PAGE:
Besides the Belleh Yallah incident, after which the President received a petition from the citizens of the area to run for second term, she "unconstitutionally and illegally" turned the solemn occasion of the delivery of the 2010 Annual Message to the National Legislature into a political rally when she declared her intention to run for second term, Tipoteh said.

Again during that time, he recalled, UP partisans donning party T-shirts and lappas and waving welcoming posters and portraits of the President, were on hand at the Capitol Building to hail her exploits.

What was surprising, he said, was that the outcry that preceded that political gaffe did not deter the President from consistently turning national occasions into the opportunity to push her second term agenda, neglecting to realize that she was breaching the laws.

The ADP presidential candidate-apparent then regretted that a president of Liberia, who had declared full commitment to enforce the constitution of Liberia and to abandon the all-powerful executive presidency and adopt zero tolerance for corruption, was now brazenly flouting the law without remorse - while using government resources to pursue personal agenda.

The Economics professor told the press that the President's exercises in impunity should remind Liberians of the bad politics of the past, which led Liberia to a civil war described locally and internationally as "senseless".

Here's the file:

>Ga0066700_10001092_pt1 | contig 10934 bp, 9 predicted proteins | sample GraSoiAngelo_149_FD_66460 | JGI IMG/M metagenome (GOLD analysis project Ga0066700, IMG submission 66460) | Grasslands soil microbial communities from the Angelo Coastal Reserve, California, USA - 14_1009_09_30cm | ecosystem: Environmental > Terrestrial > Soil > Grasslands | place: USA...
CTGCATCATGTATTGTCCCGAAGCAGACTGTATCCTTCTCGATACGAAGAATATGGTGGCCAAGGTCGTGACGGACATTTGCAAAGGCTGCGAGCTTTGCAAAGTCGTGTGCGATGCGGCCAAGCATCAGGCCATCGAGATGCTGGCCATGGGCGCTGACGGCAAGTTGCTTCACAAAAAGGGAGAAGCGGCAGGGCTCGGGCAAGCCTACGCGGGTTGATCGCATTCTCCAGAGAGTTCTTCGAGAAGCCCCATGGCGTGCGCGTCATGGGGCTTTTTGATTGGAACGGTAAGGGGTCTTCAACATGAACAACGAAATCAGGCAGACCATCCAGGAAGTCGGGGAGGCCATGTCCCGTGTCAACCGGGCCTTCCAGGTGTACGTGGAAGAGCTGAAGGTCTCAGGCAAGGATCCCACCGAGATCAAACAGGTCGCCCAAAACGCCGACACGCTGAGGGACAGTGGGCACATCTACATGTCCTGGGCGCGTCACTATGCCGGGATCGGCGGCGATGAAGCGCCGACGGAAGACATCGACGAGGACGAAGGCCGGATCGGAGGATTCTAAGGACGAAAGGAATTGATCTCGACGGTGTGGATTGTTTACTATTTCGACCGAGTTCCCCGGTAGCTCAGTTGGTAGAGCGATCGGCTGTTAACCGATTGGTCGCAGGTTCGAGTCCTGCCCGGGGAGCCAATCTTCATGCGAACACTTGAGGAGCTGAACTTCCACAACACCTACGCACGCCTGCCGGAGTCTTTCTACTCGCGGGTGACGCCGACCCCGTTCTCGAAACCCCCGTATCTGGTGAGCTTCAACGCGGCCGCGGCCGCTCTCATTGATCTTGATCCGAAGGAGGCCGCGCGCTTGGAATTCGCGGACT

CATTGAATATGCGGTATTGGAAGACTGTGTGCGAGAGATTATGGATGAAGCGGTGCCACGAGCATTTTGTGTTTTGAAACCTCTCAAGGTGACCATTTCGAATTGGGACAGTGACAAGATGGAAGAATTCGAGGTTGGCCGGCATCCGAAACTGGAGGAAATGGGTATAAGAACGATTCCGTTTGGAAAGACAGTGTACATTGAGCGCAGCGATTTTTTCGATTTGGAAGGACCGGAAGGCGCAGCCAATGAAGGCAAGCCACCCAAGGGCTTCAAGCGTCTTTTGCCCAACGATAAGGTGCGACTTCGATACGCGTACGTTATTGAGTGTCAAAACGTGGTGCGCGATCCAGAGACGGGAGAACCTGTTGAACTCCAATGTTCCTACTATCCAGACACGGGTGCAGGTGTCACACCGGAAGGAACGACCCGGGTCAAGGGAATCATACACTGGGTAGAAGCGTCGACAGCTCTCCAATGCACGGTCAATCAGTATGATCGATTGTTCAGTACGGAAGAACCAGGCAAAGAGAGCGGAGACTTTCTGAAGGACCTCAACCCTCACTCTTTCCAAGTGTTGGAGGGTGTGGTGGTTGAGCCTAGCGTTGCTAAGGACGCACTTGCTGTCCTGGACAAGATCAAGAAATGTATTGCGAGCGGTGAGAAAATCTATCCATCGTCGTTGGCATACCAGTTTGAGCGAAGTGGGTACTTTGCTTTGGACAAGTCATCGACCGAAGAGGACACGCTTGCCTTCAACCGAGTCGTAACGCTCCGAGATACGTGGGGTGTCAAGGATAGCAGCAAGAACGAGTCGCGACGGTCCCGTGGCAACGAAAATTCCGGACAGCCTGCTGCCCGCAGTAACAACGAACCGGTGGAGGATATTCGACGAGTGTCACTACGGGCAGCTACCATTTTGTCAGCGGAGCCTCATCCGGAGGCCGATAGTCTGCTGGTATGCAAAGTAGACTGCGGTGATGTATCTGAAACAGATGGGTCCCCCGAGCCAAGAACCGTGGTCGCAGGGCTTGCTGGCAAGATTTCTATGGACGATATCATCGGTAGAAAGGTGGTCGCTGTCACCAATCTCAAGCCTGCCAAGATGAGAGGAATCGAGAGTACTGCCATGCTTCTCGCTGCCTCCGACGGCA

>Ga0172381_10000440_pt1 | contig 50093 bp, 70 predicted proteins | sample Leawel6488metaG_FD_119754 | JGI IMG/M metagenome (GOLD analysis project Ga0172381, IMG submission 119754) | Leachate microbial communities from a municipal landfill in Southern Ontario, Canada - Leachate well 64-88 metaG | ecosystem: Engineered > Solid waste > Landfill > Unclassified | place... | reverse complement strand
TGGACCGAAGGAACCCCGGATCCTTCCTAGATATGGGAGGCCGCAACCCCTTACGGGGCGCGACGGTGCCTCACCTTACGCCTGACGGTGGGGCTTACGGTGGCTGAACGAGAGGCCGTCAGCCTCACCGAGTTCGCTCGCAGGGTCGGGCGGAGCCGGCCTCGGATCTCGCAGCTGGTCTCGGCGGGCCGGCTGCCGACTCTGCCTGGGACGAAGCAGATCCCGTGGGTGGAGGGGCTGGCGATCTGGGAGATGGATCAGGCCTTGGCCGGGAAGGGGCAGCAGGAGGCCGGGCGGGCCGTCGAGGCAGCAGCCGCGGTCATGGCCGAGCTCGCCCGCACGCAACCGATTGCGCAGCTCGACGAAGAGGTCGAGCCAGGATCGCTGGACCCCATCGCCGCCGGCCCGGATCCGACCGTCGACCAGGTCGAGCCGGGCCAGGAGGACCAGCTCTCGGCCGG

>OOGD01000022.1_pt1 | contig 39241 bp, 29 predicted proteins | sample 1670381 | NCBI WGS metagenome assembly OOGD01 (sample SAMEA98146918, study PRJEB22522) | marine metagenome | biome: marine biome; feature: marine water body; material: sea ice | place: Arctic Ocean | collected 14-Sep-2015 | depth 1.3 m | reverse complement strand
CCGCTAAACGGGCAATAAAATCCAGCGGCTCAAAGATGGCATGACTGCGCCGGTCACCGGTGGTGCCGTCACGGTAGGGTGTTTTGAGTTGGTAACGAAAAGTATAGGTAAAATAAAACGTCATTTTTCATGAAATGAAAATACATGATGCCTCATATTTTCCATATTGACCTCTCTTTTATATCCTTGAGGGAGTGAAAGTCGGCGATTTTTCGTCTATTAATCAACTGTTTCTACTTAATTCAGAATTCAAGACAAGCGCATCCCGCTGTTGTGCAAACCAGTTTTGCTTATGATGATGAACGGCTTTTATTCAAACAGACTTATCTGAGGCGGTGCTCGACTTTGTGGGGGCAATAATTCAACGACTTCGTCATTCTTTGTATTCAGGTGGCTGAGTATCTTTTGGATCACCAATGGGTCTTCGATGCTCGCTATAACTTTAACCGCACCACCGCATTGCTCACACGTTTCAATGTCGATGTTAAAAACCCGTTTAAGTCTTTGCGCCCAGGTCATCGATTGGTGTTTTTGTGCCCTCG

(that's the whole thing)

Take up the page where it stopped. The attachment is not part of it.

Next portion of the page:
In the past, according to Dr. Tipoteh whose political opposition spanned the Tubman, Tolbert, Doe, and Taylor administrations, government officials seeking to improve their personal welfare lied to the president, saying that all was well and that another term for the president would make things better.

He lamented that if only the government officials had told the truth, the administrations of the day would have taken appropriate steps to prevent the civil war that followed.

Unfortunately, like before, he said, government officials today were making the same terrible mistakes of the past, telling the President that Liberia would be better off only and only if she sought second term to complete what she has started, as if the President did not base her programs and activities on plans that can be implemented in her absence.

Dr. Tipoteh, who prefers to be dubbed "The Only Man on the Ground" - for not running into exile as other politicians did during the civil war - said he chose to expose the 'ugly deals' of the President because that was the most patriotic thing to do now as the Liberian people look forward to a free, fair, and transparent democratic elections in October 2011.

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Everyone is a genius. But if you judge a fish on its ability to climb a tree, it will live its whole life believing that it is stupid. – A Einstein

Drawing the line in Liberia

Crimes sponsored, committed, or masterminded by handful of individuals cannot be blamed upon an entire nationality. In this case, Liberians! The need for post-war justice is a step toward lasting peace, stability and prosperity for Liberia. Liberia needs a war crimes tribunal or some credible legal forum that is capable of dealing with atrocities perpetrated against defenseless men, women and children during the country's brutal war. Without justice, peace shall remain elusive and investment in Liberia will not produce the intended results. - Bernard Gbayee Goah



Men with unhealthy characters should not champion any noble cause

They pretend to advocate the cause of the people when their deeds in the dark mirror nothing else but EVIL!!
When evil and corrupt men try to champion a cause that is so noble … such cause, how noble it may be, becomes meaningless in the eyes of the people - Bernard Gbayee Goah.